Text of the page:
Harry Bosch Series
1. The Black Echo (1992)
2. The Black Ice (1993)
3. The Concrete Blonde (1994)
4. The Last Coyote (1995)
5. Trunk Music (1997)
Publishers Weekly, 2013-09-02 Connelly's novel follows series hero Harry Bosch's investigation into the murder of an African-American defense attorney who made a career of courtroom victories at the expense of the Los Angeles Police Department. This installment in the series is especially dark, and narrator Peter Giles's reads in a voice that echoes with the dry croaking of a lifelong smoker-something that establishes a noirlike mood from the get-go. The narrator ably matches Bosch's downbeat mood, shifting from anger at having to deal with racism, not just in his city but within the ranks of the LAPD, to weariness, sadness, and frustration at his inability to stop the disintegration of his marriage. Giles sands some of the roughness from his voice and pitches it slightly higher for the book's female characters, like the detective's soon-to-be-separated wife and his partner, Kiz Rider. But there's still an edge rough enough to remind us we're not listening to an Agatha Christie cozy. A Grand Central paperback. (June) (c) Copyright PWxyz, LLC. All rights reserved.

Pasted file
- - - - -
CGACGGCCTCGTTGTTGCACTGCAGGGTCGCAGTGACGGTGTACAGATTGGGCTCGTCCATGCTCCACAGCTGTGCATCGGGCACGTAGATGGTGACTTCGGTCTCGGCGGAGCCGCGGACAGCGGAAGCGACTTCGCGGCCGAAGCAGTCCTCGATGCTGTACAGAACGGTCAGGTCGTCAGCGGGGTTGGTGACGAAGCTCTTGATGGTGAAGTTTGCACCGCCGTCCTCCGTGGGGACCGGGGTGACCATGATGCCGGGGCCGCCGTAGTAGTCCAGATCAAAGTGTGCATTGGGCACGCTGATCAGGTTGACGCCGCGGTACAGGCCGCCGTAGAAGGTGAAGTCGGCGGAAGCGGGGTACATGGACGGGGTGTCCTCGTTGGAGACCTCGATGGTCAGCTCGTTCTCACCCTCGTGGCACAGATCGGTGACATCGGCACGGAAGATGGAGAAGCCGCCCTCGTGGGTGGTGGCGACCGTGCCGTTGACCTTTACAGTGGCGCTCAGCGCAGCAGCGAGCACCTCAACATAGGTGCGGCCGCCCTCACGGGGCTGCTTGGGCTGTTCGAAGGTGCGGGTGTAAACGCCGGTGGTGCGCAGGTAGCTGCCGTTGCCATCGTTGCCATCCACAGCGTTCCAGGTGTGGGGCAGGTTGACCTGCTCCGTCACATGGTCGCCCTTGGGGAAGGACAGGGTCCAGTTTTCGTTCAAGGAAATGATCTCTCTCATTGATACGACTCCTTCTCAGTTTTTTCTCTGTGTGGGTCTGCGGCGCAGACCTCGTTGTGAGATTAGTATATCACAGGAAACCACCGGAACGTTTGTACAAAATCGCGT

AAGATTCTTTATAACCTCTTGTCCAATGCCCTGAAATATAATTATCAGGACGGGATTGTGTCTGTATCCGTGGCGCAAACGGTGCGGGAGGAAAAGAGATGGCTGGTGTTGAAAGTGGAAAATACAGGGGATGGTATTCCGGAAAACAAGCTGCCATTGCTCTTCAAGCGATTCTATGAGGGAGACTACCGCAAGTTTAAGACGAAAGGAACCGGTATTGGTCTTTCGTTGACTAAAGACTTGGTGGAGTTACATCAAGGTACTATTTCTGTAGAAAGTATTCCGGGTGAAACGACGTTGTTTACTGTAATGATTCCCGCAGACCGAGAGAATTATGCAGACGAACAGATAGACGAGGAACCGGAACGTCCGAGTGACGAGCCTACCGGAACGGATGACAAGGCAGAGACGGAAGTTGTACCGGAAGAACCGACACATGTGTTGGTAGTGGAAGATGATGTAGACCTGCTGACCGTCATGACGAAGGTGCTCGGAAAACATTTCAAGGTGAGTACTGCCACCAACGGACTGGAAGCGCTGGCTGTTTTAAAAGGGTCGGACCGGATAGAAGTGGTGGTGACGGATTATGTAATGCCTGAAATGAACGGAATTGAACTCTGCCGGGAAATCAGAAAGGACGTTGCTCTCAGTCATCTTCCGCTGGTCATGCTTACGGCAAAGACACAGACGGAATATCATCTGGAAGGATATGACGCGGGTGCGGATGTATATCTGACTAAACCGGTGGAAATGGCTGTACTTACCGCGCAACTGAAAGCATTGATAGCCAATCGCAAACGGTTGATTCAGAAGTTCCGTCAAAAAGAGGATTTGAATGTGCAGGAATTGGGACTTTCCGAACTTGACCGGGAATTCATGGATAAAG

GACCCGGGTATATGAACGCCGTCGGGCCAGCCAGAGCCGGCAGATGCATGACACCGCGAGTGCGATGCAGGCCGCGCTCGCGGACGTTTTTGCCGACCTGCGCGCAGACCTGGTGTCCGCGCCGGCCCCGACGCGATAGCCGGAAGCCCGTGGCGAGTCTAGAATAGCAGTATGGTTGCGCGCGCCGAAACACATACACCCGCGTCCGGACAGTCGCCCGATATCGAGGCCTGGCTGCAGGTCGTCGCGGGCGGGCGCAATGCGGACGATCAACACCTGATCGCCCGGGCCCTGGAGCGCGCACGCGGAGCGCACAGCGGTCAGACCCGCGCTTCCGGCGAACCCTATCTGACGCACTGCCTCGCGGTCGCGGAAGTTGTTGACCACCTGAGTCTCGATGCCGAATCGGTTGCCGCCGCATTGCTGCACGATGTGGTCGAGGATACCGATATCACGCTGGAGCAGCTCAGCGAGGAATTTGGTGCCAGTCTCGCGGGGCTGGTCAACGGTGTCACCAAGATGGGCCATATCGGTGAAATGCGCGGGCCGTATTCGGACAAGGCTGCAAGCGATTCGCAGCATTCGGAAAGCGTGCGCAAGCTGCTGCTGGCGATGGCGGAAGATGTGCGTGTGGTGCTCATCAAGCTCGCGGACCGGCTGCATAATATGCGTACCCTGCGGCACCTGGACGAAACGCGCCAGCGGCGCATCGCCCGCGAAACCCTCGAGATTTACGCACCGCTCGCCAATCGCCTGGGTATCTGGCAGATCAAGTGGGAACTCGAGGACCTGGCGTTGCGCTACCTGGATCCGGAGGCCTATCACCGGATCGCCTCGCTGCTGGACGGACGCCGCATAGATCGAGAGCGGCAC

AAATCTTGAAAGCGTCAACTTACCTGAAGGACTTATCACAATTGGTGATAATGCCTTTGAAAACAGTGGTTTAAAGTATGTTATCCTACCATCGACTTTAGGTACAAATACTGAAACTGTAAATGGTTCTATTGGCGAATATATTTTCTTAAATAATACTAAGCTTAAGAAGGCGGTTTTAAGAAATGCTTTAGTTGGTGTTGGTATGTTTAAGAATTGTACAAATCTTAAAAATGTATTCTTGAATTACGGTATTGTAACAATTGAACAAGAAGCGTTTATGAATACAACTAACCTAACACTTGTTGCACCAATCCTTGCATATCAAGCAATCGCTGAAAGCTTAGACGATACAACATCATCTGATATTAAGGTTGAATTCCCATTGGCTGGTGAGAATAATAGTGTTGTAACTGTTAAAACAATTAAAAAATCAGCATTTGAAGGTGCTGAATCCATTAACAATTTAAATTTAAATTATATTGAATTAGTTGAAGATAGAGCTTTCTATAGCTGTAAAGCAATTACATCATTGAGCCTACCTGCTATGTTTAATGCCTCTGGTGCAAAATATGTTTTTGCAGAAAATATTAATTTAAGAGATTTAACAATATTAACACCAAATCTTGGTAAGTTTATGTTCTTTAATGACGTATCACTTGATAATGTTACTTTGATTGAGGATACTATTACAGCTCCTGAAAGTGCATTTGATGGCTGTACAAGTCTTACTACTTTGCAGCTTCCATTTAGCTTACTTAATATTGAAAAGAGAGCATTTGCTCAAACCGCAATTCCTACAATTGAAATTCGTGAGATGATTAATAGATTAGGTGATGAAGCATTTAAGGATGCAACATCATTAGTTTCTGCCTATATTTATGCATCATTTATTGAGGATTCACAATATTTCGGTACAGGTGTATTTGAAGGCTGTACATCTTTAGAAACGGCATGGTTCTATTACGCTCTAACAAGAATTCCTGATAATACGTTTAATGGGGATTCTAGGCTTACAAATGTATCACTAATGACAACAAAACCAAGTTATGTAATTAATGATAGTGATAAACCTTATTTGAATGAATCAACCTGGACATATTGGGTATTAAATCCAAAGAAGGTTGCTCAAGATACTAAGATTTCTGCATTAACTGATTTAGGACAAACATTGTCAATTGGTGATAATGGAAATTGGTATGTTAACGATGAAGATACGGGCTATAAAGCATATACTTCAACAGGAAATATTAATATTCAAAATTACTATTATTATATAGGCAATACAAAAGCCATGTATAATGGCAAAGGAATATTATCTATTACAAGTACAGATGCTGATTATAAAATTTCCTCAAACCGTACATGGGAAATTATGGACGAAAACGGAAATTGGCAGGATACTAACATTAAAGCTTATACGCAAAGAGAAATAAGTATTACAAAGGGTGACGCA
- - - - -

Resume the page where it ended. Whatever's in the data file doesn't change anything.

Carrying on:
Publishers Weekly, 1998-11-02 Hollywood homicide detective Hieronymous (Harry) Bosch (Trunk Music, 1996, etc.) is up to his very stiff neck in politics, police corruption and racial tension. The echo of the Rodney King case is almost deafening when Howard Elias, an African American lawyer famous for suing the LAPD for racially motivated brutality, is shot dead on the short train run up a steep hill in downtown L.A. known as Angels Flight. Bosch and his teamĉa black woman named Kizmin Rider and a black man named Jerry Edgarĉare assigned the highly sensitive case. Although Bosch sniffs racial and departmental political hokum among the brass, he doggedly focuses on finding the killer, knowing that cops will be among the suspects. It all smells even worse when Bosch discovers signs of evidence tampering by the first cops on the crime scene and learns that the civilian attorney assigned to oversee the investigation had personal ties to Elias. A bit of a cowboy anyway, Bosch is even more ornery than usual, since his wife has gone AWOL and returned to gambling. Further hampered by a secretive and even obstructive departmental leadership and by his former partner's apparent links to the crime, Bosch moves well outside the rules to discover the ugly motivation for the killing. Connelly has all the hard-boiled procedural moves down and gives Bosch a reckless crusader's moral code. The finale, set against riots, delivers a brutal, anti-establishment sort of justice. This isn't Connelly's best; the plot is sufficiently ornate to diffuse tension, and Bosch seems to be evolving from the true character of early books into a sort of icon, a Dirty Harry for our times. Simultaneous Time Warner audio; author tour. (Jan.)